Microsoft's partners are chomping at the bit to get their hands on Windows Home Server, but some feel it's going to make its biggest initial splash with tech-savvy users.
Due to launch this fall, Windows Home Server connects multiple PCs in the same household, and stores, manages, backs up and protects digital audio, video and photos.
In addition to centralized storage and backup, Windows Home Server also lets users access their digital content remotely, and is built on the secure platform of Windows Server 2003, says Joel Sider, senior product manager in the Windows Home Server group at Microsoft.
Although Windows Home Server is designed to be easy to install and use, the software fits well into the toolbox of home integrators, who can wrap it into a smart home solution along with home automation and networking technologies, Sider noted.
David Stinner, president of US itek Group, a system builder in Buffalo, N.Y., expects Windows Home Server to attract more interest from business users than with consumers, at least initially.
"I don't think it will have mass market appeal, because it's somewhat difficult to educate consumers on a product like this, just as it has been difficult to educate customers on Windows Media Center PCs," said Stinner.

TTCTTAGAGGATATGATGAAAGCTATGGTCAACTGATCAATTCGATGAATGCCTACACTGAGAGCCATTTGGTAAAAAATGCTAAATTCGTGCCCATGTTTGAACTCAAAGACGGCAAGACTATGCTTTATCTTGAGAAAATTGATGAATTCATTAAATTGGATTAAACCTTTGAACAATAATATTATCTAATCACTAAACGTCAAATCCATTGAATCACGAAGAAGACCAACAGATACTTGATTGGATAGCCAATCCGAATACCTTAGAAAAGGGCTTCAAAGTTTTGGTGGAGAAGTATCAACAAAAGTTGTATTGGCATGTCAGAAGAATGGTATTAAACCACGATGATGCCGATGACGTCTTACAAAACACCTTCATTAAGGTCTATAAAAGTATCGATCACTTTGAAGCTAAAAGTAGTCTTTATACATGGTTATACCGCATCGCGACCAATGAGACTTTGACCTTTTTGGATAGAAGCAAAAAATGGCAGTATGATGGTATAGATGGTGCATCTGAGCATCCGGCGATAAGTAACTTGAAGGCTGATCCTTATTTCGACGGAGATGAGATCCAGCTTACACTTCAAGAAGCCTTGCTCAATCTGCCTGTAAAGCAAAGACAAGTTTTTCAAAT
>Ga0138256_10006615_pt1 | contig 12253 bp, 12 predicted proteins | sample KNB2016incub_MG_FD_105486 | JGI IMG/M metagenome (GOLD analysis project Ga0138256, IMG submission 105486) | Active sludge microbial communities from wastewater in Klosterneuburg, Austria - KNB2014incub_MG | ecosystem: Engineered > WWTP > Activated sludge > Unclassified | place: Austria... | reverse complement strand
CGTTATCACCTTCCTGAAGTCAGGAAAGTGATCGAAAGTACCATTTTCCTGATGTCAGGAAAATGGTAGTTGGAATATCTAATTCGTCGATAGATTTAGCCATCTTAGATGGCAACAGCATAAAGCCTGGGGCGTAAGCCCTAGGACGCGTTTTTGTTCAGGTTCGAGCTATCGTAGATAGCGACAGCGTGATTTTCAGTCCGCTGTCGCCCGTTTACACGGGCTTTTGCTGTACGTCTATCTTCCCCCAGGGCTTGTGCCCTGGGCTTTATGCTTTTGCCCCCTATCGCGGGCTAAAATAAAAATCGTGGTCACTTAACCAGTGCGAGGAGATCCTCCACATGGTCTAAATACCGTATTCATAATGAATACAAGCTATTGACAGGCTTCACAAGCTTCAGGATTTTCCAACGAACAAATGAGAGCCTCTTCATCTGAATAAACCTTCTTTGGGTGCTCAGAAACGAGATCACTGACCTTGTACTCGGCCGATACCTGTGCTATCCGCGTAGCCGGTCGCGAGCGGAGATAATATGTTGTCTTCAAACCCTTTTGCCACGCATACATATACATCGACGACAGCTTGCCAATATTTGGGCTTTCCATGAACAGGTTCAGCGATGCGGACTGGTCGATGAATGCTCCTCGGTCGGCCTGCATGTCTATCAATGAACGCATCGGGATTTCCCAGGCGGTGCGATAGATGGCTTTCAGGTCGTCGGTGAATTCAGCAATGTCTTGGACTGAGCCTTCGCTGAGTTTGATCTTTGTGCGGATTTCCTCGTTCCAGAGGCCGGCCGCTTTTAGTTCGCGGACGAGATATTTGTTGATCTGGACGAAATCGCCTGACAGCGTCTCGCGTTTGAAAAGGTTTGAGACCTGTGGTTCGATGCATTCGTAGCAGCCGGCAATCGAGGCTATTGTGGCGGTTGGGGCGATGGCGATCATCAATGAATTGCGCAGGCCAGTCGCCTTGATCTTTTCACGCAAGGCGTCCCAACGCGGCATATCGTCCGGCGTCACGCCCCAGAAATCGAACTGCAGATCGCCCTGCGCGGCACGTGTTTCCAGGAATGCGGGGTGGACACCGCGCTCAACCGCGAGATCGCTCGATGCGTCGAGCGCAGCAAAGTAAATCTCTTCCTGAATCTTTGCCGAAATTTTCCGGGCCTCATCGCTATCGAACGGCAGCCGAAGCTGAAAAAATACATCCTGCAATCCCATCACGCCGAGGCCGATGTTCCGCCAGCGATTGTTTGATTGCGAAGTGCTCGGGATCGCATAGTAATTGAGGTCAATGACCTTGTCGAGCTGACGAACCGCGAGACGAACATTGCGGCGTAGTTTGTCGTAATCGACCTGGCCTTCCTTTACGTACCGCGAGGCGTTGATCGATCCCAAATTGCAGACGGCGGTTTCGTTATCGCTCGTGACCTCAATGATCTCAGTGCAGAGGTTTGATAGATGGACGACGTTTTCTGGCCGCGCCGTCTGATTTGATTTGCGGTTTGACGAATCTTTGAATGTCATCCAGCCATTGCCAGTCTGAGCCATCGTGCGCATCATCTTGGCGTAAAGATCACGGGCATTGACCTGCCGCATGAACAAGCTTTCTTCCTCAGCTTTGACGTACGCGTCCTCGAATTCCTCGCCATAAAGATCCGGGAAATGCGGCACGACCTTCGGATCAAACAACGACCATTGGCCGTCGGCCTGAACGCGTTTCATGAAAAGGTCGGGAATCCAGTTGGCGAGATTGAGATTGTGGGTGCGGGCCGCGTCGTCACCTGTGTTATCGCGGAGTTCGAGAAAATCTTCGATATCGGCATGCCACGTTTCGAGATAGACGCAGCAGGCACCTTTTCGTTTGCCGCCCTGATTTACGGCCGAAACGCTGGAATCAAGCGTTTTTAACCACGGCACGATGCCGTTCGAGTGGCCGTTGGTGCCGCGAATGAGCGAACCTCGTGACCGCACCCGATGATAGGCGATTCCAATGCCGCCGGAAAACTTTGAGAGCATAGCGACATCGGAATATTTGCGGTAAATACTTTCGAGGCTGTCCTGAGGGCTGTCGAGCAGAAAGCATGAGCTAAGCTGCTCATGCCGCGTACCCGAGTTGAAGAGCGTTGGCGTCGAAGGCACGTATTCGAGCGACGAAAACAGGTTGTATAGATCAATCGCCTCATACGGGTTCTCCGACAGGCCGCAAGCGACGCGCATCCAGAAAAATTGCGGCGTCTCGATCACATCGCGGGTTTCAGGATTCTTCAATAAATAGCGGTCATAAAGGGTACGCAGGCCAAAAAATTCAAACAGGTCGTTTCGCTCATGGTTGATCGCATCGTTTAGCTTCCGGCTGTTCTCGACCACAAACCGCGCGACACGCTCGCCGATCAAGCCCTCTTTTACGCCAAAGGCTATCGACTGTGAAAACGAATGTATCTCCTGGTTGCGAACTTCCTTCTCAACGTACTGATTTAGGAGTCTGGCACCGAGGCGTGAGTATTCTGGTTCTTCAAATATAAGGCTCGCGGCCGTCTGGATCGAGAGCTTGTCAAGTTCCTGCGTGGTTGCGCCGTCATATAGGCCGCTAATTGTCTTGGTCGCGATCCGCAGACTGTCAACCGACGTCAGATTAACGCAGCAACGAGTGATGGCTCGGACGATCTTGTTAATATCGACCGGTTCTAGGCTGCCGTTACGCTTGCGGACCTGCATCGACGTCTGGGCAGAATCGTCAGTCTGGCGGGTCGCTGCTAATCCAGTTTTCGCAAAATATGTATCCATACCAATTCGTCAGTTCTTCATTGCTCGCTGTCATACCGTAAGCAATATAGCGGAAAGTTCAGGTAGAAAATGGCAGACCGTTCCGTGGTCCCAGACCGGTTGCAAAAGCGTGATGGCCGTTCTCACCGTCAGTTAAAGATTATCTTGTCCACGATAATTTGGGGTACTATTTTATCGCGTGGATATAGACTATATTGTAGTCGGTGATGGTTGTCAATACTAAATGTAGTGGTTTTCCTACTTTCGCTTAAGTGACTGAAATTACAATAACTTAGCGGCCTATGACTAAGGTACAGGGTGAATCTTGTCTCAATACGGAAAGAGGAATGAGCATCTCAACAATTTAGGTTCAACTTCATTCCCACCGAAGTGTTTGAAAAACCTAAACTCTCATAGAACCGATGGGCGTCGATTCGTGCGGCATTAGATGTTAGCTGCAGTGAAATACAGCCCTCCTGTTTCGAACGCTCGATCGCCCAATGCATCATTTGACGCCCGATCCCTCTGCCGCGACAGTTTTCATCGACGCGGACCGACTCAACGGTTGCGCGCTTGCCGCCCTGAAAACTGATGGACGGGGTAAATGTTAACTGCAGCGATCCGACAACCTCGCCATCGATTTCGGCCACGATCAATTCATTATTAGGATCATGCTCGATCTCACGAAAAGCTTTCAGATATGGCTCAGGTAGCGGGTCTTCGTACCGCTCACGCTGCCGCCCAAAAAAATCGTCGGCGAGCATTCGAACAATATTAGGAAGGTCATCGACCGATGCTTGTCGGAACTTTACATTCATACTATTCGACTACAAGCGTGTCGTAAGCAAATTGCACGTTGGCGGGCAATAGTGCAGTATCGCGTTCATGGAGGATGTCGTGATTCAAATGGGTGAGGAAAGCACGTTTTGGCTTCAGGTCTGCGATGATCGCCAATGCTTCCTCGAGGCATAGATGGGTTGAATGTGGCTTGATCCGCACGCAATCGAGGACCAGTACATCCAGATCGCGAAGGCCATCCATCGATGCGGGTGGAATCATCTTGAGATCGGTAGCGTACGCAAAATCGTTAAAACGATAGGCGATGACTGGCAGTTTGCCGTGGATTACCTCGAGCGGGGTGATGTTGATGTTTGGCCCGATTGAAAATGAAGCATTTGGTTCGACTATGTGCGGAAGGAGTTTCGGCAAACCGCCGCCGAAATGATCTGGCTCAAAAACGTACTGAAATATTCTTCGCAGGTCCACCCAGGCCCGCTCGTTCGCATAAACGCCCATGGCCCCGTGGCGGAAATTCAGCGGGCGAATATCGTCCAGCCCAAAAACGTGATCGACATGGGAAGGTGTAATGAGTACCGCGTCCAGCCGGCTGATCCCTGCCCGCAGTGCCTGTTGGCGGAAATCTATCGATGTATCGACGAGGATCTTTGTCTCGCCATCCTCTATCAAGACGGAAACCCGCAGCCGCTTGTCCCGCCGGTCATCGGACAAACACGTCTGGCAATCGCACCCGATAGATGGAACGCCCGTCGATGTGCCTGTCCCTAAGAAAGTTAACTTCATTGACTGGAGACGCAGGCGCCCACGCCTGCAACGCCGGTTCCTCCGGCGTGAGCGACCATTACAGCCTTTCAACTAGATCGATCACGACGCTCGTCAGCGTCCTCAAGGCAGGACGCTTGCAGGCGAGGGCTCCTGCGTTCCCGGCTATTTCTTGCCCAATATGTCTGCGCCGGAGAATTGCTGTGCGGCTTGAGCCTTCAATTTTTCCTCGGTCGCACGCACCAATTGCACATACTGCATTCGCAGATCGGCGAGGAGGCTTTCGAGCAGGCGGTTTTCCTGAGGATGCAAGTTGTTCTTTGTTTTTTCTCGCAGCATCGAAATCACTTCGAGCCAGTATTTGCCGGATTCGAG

However, "It's something I'd like to market to the business clients I serve because they can easily appreciate the value and they can afford the hardware that's needed to run it," Stinner added.
Chris Rue, CEO of Black Warrior Technology, a Northport, Ala.-based solution provider, says most of the interest he's seen has been from people who run home-based businesses. "Rather than going with a full blown Small Business Server with Exchange and management, people see this as a simpler and better integrated alternative," he said.
Windows Home Server's remote access capabilities allow users to set up a page through Windows Live and access Home Server content that's protected with strong authentication, said Sider.
"The ability to stream the media remotely is a fantastic feature. Many people have a lot of digital media in the home that's not adequately backed up or centralized, and this gives them a framework for utilizing that," said Rue.